if in that moment / it is clear that in our entire, graceless rage / it is what we have, and all along, / most yearned for, / then let us be spared by that which has the power to spare us / the knowledge that it is too late / to disclaim anger, find the will / for love and tenderness, beg / for pardon
again and again and again
John Engels, “For the lately dead” The Kenyon Review, Autumn 1984. (via sorryeveryone)
i’ve been feeling really good about poetry lately, and today I learned that when someone says “I, the former national and international poetry slam champion, took a little job over the summer at Papa John’s” it’s time to start paying attention
But now I am afraid I know too much to kill myself Though I would still like to jump off a high bridge
At midnight, or paddle a kayak out to sea Until I turn into a speck, or wear a necktie made of knotted rope
But people would squirm, it would hurt them in some way, And I am too knowledgeable now to hurt people imprecisely.
No longer do I live by the law of me, No longer having the excuse of youth or craziness,
And dying you know shows a serious ingratitude For sunsets and beehive hairdos and the precious green corrugated
Pickles they place at the edge of your plate. Killing yourself is wasteful, like spilling oil
At sea or not recycling all the kisses you’ve been given, And anyway, who has clothes nice enough to be caught dead in?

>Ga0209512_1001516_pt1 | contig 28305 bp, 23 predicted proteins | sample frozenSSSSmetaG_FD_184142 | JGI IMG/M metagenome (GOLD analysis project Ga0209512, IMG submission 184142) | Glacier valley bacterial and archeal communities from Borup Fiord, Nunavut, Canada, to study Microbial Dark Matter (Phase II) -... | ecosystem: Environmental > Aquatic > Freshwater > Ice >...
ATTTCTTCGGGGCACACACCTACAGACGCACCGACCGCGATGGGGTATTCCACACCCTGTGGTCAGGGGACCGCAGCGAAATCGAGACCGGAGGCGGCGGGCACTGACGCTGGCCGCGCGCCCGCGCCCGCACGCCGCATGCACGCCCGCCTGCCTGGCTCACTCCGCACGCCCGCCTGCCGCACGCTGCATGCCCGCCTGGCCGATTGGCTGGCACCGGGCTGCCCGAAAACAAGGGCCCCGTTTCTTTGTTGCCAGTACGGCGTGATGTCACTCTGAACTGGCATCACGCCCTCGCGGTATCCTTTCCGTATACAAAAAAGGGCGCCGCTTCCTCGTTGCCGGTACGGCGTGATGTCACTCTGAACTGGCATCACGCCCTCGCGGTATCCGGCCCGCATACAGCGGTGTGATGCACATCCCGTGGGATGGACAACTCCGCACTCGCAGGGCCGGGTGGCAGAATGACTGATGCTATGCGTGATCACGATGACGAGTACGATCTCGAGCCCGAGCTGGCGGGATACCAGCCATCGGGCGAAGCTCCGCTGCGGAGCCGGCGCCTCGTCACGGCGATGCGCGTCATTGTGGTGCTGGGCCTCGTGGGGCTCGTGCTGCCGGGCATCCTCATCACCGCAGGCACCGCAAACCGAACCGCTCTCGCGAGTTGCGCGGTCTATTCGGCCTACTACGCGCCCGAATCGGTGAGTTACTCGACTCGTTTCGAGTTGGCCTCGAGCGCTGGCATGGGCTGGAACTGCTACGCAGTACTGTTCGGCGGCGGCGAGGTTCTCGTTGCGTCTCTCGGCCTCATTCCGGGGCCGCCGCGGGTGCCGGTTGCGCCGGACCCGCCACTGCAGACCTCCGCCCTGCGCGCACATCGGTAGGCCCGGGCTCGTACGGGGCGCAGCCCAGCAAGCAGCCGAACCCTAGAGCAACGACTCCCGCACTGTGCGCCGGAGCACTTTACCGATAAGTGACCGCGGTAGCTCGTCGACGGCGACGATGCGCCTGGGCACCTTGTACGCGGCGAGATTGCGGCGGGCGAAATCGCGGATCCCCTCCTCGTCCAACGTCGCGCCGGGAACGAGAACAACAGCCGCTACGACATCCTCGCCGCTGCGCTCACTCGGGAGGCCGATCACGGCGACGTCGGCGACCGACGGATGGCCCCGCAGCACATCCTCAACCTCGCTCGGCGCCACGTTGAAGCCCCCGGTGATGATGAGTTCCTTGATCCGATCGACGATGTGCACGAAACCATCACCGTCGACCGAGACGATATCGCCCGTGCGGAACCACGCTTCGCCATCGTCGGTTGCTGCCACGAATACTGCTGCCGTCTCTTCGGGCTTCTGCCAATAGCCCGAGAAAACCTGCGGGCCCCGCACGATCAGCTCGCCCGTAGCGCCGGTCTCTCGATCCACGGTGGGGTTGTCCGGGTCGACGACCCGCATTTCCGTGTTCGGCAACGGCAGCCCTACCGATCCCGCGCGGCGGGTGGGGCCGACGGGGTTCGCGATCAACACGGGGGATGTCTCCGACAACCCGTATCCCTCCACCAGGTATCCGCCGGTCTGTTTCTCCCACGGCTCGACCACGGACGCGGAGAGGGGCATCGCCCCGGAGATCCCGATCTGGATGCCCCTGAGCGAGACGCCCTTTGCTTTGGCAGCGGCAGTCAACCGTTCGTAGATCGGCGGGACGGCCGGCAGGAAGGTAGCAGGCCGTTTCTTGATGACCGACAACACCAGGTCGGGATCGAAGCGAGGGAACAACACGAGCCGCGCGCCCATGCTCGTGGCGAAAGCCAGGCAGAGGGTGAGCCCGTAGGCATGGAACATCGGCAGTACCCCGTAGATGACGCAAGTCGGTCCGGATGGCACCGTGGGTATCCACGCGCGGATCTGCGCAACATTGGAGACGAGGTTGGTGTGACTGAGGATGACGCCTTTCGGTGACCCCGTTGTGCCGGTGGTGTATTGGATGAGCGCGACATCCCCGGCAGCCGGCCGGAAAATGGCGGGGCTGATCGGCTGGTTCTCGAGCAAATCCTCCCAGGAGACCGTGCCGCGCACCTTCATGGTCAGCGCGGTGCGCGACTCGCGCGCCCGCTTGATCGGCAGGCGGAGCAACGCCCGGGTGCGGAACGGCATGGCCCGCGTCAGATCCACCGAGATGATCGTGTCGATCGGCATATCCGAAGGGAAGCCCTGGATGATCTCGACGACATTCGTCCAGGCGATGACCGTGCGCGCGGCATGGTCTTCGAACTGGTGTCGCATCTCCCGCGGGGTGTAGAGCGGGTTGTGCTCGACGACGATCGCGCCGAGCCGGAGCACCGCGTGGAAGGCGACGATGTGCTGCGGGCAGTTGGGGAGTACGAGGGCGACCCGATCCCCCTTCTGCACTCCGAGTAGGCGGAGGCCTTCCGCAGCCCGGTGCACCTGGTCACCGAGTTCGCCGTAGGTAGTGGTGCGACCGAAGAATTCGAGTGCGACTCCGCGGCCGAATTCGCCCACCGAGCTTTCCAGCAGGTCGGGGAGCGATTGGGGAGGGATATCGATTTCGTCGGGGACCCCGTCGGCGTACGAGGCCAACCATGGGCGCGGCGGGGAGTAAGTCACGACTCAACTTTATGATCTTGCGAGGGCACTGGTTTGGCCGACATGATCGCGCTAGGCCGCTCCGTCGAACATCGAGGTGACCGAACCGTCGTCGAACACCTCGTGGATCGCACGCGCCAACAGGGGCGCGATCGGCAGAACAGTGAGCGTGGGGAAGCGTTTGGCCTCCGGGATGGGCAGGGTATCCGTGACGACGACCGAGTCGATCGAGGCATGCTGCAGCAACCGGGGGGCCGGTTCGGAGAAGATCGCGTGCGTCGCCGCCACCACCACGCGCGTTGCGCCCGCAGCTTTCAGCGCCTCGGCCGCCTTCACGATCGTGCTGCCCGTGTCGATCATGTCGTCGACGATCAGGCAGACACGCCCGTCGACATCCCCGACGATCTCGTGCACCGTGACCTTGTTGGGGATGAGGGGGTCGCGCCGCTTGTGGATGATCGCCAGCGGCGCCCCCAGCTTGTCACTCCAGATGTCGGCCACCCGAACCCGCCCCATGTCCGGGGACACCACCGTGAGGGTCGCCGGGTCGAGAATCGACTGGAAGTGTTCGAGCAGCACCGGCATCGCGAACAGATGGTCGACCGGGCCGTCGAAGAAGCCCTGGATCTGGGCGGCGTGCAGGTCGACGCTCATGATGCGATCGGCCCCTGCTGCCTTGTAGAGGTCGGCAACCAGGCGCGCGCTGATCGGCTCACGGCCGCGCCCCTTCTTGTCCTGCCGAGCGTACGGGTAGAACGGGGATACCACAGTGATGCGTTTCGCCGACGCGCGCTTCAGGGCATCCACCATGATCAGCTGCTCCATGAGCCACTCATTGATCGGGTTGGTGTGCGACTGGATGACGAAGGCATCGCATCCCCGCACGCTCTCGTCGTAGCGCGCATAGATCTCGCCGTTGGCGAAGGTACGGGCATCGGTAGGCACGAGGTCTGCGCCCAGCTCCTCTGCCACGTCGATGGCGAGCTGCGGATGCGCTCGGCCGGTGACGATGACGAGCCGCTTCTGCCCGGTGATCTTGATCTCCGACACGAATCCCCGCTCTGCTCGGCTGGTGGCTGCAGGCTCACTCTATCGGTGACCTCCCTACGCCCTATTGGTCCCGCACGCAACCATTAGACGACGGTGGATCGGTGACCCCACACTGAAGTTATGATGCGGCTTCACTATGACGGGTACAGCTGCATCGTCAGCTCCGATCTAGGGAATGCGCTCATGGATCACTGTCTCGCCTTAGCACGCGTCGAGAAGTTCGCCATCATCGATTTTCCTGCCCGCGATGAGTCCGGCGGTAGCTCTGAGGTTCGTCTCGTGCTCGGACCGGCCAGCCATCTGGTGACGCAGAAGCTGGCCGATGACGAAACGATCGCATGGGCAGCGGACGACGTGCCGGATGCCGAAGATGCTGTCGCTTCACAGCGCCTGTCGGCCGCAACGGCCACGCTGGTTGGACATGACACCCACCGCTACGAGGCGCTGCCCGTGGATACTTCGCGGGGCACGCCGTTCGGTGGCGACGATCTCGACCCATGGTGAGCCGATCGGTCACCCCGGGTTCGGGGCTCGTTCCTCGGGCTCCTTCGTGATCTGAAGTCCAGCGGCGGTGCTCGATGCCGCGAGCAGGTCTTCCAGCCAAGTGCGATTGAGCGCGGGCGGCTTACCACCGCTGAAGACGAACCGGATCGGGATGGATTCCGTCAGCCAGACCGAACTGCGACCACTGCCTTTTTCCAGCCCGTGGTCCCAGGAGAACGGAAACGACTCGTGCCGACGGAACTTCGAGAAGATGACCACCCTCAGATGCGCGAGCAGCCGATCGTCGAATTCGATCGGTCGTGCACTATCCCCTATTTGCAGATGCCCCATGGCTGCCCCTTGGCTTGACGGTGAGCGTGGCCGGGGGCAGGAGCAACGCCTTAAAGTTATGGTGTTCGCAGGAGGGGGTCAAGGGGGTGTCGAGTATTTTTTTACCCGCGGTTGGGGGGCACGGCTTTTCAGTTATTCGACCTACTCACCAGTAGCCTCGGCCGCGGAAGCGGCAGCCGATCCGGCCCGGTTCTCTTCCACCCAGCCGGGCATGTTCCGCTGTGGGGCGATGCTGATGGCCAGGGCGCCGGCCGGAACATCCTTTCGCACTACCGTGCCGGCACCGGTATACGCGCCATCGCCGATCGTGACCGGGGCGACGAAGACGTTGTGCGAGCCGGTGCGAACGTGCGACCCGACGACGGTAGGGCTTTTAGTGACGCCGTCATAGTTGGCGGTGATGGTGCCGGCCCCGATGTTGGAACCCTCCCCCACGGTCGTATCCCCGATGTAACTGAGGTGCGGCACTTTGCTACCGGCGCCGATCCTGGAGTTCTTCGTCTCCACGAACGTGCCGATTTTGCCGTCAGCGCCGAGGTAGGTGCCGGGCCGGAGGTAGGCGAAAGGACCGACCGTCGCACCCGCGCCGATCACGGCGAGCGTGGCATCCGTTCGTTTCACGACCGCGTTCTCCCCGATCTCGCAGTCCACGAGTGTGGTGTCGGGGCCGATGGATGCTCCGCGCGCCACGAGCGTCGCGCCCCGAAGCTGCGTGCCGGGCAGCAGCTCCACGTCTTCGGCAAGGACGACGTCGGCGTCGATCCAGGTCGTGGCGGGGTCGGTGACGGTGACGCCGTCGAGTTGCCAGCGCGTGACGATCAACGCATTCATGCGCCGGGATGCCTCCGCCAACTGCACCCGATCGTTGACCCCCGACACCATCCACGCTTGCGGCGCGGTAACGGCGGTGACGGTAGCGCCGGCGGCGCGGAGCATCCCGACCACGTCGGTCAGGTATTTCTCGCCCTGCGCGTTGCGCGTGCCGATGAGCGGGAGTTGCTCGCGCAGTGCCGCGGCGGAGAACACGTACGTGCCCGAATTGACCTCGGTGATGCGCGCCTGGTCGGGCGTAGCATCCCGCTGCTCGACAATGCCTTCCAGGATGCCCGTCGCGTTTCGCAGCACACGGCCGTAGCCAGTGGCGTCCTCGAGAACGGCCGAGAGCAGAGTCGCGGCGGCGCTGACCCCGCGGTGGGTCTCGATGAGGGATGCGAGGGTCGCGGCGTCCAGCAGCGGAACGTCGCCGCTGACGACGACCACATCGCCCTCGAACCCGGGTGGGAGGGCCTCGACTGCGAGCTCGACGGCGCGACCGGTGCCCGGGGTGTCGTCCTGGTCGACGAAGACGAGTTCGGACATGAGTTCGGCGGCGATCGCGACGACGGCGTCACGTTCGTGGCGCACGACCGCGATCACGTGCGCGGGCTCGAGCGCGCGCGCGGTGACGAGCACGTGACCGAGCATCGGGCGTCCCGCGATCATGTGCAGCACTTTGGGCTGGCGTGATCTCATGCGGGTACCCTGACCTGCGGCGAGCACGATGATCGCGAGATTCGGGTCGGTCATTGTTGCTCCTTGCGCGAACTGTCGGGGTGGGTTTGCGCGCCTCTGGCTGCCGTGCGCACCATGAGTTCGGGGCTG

Not me. You stay alive you stupid asshole Because you haven’t been excused,
You haven’t finished though it takes a mulish stubbornness To chew this food.
It is a stone, it is an inconvenience, it is an innocence, And I turn against it like a record
Turns against the needle That makes it play.
though I do not wish to necessarily endorse the speaker’s position on suicide this is a hell of a poem and I will take “And I am too knowledgeable now to hurt people imprecisely.” with me, thank you very much.
so this is a poem I wrote that is about the death of the sun and the eventual heat death of the universe, but it is also a love poem. it does not have a title because most of the poems I write these days do not have titles. (I do not know why this is.) I left the intro on because when I say “a love poem about the death of the sun and the eventual heat death of the universe” you can hear a guy go “whaat?” and man alive do I love that.
The last leaves, in fact, beech perhaps, they hang on too long, or aspen, / Yellow like that, sweep and begin to plunge, the last hope / Of the tree, taken by Thanksgiving’s wind, because that’s the way with wind is, Willful like that, cruel.
Marilyn McCabe, “Eve on the Edge” Cream City Review Volume 32 #2
Why a fence you ask? Because of reasons, which are as follows: demarcations, unwanted elements, property values, taxes, building codes, civic duty, creepiness, and bears. Dear bears we built these fences for a reason. Dear reasons we do not care. Sincerely, the bears. The bears have learned to compose letters and nobody cares. Dear food let us eat you Dear ocean full of menace let us eat you Dear terrifying ocean full of menace we mean it Dear wolves we have already eaten you and now we sit here by the ocean wearing your torn-off faces like masks until the ocean full of menace gets the picture. Dear ocean full of menace we are right here. Under the moon. We are waiting.
They have been having the same conversation
for a year now. But we are in a relationship, she says. I know, he
says. What will happen when you leave, she says. I’ll go back to my
life. What am I? she asks. You’re not my life, he says.